The Gannet 1000 may not be familiar to many Australians, but without its existence, cultural icons such as the Monaro, the Torana, and the Commodore may never have spun rubber on our roads.
This award-winning illustration - with other etchings in tow - saw the aspiring automotive designer, Phillip Zmood, wander into the halls of Holden Australia and never look back. In a career spanning decades, and continents, Zmood became famous for his clean, minimal lines; and for being the first Australian in the driver’s seat of Holden’s design department. He’s also widely credited with the major design elements of some of the country’s most famous muscle cars, such as the GTRX and the models aforementioned.
“I suppose it was one of the things which brought me to their attention,” says Zmood of his watershed cartridge drawing, “but then, I’d already been visiting Holden for years, trying to find out how to become a car designer. The Gannet was done when I was a third year student at RMIT.”
Drafted in 1963, the Gannet 1000 did seem radically different from other Australian car designs at the time, admits Zmood, but not necessarily from the best show cars around. “I’d like to think I was in their league,” he laughs, “with those one off, exotic cars. But I can’t be the judge of that. I just thought it was a clean, modern design that was looking forward.”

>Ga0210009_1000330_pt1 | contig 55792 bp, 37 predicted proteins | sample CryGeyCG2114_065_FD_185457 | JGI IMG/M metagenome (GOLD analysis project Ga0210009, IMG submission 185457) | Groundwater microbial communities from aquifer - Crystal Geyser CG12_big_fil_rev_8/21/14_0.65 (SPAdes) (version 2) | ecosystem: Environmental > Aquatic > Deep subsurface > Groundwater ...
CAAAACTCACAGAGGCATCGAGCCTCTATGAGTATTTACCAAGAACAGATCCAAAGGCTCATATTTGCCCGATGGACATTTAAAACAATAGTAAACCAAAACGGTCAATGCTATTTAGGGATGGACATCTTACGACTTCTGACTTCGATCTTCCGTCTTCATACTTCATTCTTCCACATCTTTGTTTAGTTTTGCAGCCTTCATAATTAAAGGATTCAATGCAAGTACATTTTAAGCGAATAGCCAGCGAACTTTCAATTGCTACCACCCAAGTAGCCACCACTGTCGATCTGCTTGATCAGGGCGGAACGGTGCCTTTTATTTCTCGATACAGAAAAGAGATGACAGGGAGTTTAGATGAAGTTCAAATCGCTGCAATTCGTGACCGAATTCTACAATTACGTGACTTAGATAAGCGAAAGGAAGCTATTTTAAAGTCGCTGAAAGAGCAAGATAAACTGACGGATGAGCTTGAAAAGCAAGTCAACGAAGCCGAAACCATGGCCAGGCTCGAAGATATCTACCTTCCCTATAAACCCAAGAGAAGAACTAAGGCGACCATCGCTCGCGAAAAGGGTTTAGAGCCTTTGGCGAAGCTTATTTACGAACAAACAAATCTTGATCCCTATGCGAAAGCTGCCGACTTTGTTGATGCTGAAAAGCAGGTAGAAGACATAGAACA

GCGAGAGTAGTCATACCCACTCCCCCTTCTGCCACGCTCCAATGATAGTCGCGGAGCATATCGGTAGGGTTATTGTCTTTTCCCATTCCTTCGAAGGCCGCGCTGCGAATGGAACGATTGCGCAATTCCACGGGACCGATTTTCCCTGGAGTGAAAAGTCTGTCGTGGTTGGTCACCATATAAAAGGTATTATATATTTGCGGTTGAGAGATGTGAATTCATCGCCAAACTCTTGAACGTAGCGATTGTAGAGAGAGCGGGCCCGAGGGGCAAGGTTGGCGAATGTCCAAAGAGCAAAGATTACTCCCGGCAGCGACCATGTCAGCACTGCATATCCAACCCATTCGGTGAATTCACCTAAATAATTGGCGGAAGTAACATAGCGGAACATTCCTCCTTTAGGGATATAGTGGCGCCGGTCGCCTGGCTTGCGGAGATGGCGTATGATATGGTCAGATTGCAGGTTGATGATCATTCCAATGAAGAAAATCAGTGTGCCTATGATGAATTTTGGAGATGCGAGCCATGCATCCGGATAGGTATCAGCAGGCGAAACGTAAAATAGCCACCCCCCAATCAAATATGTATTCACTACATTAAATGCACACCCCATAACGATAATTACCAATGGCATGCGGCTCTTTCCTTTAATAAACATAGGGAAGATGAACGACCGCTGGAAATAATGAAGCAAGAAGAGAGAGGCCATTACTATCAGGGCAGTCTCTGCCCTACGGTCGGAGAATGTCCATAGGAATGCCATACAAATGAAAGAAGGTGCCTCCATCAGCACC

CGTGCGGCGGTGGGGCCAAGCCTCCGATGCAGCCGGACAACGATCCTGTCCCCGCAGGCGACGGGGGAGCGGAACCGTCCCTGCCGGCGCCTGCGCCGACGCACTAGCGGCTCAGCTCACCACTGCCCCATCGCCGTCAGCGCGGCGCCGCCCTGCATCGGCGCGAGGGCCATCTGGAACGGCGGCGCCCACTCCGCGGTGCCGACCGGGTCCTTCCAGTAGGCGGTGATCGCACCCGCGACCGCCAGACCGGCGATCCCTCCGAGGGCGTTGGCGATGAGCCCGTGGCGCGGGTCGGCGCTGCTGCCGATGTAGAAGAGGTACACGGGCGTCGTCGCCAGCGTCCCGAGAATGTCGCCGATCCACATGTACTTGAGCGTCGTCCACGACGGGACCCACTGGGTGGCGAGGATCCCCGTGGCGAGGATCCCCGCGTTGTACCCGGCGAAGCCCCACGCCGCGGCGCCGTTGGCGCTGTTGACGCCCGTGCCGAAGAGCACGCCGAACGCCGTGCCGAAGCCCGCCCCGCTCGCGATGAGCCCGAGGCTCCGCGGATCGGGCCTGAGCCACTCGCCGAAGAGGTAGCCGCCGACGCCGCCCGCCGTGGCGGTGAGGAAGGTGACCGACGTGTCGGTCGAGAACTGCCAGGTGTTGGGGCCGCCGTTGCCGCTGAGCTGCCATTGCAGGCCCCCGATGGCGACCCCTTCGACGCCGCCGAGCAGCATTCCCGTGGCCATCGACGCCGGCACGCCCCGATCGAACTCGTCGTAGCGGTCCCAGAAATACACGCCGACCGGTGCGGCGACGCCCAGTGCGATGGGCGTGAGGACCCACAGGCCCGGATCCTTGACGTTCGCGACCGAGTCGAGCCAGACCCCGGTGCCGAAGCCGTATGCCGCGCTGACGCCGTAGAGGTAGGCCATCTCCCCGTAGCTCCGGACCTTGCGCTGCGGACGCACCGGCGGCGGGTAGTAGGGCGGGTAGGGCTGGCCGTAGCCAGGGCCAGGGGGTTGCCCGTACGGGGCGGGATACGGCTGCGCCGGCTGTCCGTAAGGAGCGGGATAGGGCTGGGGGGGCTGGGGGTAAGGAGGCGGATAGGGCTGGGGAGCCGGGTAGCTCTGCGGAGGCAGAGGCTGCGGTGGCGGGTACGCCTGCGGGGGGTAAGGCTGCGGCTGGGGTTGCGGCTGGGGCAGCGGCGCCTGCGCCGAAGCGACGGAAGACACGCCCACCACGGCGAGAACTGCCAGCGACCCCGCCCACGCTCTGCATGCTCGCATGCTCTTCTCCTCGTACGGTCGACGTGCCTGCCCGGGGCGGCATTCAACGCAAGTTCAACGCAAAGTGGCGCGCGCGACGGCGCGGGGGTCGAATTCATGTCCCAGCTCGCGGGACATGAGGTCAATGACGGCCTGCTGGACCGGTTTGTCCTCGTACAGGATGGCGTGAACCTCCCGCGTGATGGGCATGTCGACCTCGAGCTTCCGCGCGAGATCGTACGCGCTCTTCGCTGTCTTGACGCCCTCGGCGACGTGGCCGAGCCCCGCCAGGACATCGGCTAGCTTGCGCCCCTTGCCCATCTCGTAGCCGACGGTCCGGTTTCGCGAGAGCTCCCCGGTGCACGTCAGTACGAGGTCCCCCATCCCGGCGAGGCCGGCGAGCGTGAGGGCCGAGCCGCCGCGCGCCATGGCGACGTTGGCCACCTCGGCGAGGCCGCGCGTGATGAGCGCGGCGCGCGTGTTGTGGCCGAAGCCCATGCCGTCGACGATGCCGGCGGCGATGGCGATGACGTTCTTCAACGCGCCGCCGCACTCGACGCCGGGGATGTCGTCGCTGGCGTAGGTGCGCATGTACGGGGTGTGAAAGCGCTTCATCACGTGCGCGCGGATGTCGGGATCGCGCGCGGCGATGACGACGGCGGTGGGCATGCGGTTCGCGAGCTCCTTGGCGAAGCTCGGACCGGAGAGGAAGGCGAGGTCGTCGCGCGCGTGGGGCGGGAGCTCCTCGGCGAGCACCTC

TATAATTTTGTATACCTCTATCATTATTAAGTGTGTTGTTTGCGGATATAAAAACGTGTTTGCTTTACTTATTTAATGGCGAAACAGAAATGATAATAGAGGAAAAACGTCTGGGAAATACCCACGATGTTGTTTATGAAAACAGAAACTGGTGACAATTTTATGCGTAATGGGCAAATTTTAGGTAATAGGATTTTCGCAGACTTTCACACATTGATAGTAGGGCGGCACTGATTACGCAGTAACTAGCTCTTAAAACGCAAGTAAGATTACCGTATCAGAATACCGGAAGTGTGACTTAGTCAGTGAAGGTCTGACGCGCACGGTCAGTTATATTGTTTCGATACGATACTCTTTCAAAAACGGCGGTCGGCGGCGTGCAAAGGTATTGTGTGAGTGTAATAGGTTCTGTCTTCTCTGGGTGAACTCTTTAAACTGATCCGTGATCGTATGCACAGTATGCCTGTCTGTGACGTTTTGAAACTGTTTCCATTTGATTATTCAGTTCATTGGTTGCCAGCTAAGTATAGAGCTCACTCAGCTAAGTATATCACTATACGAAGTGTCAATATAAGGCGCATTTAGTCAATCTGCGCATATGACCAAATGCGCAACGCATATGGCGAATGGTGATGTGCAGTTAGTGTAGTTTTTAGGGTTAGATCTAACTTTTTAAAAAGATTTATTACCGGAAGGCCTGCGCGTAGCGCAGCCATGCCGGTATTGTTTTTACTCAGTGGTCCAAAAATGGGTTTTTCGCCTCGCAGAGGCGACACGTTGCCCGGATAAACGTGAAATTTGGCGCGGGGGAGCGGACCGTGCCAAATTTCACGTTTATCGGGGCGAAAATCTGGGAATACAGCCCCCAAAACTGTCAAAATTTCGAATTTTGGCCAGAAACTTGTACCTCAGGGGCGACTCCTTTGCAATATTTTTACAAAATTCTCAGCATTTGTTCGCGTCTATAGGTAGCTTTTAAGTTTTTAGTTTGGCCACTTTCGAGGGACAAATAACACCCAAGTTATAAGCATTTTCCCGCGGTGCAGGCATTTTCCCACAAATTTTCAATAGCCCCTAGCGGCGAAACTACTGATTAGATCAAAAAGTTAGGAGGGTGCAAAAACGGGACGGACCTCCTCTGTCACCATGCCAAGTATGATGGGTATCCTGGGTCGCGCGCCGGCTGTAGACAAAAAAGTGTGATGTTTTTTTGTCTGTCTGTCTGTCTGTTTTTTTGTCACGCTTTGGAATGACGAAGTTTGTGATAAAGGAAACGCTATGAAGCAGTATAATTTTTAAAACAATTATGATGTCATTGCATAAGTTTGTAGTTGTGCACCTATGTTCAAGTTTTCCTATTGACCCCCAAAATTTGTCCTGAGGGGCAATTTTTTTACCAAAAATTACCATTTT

Casting his eye into the future has undoubtedly contributed to Zmood’s ongoing success, though it’s evident he didn’t foresee this revival of his early works. “I actually had these old drawings that I was going to throw away,” a modest Zmood explains, “but RMIT asked to keep them for their design archives, and now they’re exhibiting them. I’m very happy to help them in that.
I think the thrust behind the exhibition is really to demonstrate to young people and students that if you’ve really got the desire and motivation to be an industrial designer, well, you might have the opportunity to have a career as good as I’ve had.”
Zmood - Designing Holdens opens tomorrow, Friday 16 July, at the Melbourne Museum and runs until Sunday 8 August.